Louisville start-up Mobile Initiative designs 'bare-bones' smartphones
Mobile Initiative designs and contracts to manufacture low-cost smartphones with no "bloat ware" for business users and budget-oriented consumers.
LOUISVILLE, Ky. (WDRB) -- Mike Dahl said he was on vacation with his family in Mexico last April when his boss told him he and several other employees who reported to him were being laid off.
At the time, Dahl was a Louisville-based sales executive for Sonim Technologies, a California company that sells “ultra-rugged” smartphones to construction contractors and other industrial employers, he said.
“I have two kids -- I have bills -- I never thought I would get that phone call,” Dahl said in an interview Wednesday.
A few days later, Dahl and two friends who were also laid off by Sonim – Stephen Thompson and Brandon Wimsatt – decided to take their knowledge of the wireless industry and start Mobile Initiative LLC.
From an office building in Hurstbourne, the eight-person company designs “bare-bones” phones and tablets for budget-conscious consumers and employers, like contractors and trucking firms, who need to supply their employees with devices used for business purposes.
The devices are made in China through contract manufacturing. Dahl, Thompson and Wimsatt said they’re looking to serve markets that are too small to be worth it for major device manufacturers like Samsung and HTC.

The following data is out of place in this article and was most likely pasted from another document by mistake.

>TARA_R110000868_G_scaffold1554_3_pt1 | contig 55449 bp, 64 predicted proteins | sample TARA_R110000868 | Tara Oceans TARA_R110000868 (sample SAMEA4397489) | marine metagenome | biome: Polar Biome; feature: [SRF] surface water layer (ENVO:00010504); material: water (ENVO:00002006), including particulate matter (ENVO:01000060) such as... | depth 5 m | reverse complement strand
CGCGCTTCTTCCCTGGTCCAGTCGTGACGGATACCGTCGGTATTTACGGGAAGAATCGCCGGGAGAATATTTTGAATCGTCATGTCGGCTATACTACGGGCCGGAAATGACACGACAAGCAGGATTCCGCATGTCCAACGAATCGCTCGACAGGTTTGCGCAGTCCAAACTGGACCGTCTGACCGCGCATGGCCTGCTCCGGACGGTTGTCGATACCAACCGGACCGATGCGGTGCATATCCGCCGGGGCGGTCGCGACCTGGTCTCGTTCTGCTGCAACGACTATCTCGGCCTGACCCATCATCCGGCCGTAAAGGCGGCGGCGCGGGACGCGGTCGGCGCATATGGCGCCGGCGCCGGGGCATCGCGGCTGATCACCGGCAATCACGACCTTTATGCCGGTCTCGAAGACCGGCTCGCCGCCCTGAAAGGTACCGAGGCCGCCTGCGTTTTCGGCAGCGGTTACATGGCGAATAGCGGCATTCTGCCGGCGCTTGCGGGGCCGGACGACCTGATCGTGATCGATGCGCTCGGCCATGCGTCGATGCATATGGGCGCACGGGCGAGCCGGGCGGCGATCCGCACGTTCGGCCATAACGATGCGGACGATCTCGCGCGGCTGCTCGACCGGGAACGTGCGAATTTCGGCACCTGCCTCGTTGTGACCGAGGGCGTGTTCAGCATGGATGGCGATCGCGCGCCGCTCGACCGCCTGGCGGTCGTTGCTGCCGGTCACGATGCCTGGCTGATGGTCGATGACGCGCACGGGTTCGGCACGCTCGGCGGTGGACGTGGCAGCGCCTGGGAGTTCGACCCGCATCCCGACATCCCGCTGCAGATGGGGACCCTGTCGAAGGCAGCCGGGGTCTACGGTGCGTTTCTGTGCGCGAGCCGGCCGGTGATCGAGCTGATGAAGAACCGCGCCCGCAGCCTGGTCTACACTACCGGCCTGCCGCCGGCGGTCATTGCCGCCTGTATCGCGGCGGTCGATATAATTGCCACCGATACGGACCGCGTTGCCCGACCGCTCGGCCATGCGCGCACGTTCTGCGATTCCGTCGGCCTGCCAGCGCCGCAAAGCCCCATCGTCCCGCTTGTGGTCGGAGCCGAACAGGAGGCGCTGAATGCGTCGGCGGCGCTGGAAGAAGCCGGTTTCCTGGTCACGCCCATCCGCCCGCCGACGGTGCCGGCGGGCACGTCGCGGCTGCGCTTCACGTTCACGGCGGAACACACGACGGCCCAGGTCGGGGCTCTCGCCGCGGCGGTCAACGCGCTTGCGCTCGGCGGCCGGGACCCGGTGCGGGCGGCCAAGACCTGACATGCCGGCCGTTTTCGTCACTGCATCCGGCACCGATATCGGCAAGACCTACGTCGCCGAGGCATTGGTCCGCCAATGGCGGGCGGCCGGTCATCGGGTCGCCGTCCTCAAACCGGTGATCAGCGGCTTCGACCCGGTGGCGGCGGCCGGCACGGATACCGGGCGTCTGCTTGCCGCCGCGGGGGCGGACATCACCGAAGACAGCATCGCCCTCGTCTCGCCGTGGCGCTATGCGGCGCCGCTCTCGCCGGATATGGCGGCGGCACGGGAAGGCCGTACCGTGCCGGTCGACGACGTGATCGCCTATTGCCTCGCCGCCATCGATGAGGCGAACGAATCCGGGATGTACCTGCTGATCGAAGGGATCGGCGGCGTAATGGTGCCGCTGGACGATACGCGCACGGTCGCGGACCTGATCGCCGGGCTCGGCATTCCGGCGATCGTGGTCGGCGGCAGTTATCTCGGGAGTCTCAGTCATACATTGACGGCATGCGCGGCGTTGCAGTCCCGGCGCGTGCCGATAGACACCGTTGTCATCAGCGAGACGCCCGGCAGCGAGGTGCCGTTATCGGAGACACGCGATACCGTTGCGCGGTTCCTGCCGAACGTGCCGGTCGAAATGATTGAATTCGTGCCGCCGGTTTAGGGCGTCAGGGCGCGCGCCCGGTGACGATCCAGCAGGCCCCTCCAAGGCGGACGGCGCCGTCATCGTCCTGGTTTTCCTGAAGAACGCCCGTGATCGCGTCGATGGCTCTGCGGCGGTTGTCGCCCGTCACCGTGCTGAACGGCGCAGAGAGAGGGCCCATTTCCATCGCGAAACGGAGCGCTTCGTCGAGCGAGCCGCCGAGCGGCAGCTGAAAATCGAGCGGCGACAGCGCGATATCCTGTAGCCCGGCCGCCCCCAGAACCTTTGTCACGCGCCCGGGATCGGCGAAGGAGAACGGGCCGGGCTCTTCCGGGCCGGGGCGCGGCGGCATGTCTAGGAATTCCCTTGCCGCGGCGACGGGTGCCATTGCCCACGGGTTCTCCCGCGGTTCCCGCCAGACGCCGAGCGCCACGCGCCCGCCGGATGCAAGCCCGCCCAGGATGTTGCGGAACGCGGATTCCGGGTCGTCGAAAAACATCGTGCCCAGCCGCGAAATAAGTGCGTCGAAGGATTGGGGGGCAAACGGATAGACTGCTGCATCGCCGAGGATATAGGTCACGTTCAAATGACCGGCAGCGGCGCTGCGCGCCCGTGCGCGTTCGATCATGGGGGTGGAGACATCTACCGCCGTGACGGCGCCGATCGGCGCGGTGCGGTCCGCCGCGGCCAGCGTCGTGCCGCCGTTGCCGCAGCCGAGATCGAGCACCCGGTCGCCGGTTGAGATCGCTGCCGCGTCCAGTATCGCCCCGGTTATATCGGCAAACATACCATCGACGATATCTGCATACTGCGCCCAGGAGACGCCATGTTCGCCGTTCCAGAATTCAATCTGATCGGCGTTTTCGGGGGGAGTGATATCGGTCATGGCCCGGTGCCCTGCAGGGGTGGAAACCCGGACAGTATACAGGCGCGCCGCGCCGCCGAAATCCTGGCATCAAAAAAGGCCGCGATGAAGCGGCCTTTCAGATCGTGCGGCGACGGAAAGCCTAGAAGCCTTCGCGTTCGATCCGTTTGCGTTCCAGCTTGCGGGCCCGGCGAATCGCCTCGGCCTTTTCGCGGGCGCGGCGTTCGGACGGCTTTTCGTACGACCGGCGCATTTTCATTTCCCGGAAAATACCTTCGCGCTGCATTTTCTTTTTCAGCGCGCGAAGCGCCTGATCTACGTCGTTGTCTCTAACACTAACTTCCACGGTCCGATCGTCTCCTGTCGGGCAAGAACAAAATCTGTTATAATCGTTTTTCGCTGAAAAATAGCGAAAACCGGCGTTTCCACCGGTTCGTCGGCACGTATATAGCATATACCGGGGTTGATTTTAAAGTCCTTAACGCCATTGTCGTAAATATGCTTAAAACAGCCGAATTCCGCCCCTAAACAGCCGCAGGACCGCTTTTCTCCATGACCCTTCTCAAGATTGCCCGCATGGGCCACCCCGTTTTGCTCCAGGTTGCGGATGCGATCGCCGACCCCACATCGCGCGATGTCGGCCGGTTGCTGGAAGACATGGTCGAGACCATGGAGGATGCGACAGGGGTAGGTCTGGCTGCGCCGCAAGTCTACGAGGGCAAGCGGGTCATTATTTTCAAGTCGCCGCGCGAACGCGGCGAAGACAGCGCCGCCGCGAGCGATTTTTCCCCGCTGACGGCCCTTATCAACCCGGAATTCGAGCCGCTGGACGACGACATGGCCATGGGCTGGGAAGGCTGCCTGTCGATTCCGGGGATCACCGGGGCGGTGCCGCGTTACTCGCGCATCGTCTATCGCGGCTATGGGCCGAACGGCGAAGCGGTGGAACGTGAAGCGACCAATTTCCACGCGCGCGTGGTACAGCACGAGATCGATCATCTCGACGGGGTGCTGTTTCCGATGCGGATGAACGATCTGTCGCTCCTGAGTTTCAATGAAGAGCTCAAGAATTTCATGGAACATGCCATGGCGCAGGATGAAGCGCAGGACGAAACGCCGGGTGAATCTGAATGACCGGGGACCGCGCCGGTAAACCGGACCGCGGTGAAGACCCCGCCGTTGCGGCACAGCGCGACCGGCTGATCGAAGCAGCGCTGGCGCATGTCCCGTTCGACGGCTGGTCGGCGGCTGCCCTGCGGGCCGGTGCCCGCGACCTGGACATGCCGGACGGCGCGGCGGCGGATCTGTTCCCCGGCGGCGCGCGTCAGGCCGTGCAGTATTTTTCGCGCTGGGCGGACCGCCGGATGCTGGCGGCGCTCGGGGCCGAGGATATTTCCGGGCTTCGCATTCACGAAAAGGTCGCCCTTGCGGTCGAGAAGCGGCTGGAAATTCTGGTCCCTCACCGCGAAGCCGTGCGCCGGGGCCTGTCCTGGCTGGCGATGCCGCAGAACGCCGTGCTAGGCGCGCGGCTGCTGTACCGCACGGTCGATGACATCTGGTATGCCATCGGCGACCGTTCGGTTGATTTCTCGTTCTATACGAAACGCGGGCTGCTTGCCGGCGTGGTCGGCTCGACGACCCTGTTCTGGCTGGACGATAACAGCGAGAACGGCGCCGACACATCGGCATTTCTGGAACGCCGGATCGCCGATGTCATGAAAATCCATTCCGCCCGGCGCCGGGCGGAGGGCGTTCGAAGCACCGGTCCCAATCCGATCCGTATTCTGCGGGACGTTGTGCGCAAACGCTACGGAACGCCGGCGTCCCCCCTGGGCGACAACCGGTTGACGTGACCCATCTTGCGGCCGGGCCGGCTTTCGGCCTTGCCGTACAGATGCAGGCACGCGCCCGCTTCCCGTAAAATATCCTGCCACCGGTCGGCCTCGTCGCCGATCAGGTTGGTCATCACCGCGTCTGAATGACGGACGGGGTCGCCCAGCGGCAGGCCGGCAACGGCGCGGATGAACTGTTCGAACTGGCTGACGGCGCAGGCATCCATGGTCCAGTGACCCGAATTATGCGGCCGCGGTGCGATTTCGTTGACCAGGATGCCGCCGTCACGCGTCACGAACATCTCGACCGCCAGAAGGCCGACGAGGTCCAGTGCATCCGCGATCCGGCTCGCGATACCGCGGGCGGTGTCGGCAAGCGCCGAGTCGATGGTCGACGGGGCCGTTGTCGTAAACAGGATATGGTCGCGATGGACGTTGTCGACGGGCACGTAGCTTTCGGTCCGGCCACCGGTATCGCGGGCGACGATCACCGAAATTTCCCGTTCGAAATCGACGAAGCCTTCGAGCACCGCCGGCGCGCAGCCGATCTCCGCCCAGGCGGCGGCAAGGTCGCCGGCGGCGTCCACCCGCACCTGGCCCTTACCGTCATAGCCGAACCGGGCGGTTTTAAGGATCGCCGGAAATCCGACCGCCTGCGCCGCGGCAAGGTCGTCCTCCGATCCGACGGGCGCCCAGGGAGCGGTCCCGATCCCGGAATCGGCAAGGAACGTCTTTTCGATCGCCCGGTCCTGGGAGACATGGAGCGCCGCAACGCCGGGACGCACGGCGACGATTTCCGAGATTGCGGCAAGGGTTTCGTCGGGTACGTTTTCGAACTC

Beyond the three founders, Mobile Initiative hasn't taken on other investors, Dahl said, and he declined to disclose the company’s sales.
Mobile Initiative’s first mass-market product, called the Ethos, is a $169 smartphone that runs on Google’s Android operating system and includes no manufacturer-installed software, or “bloatware”, that slows the phone’s performance.
The devices, which are not tied to a carrier like AT&T or T-Mobile, will be available next month from the company’s website. Mobile Initiative ordered 3,000 units, but hopes to sell 20,000 to 25,000 in 2018.
The closest competing phone, Dahl said, is Samsung's Galaxy J7, which sells for about $220.
“People want a very cost-efficient, high quality smartphone, they don’t want to be tied to contracts,” said Dahl, Mobile Initiative’s CEO.
Mobile Initiative is also working on recreating a mid-2000s “flip phone” with a push-to-talk feature, called the RS1, which will be distributed through T-Mobile to employer customers like government agencies and HVAC companies, Dahl said.
“We couldn’t believe in 2017 that that was such an in-demand product,” Dahl said, adding that the company hopes to sell 35,000 flip phones starting in April.
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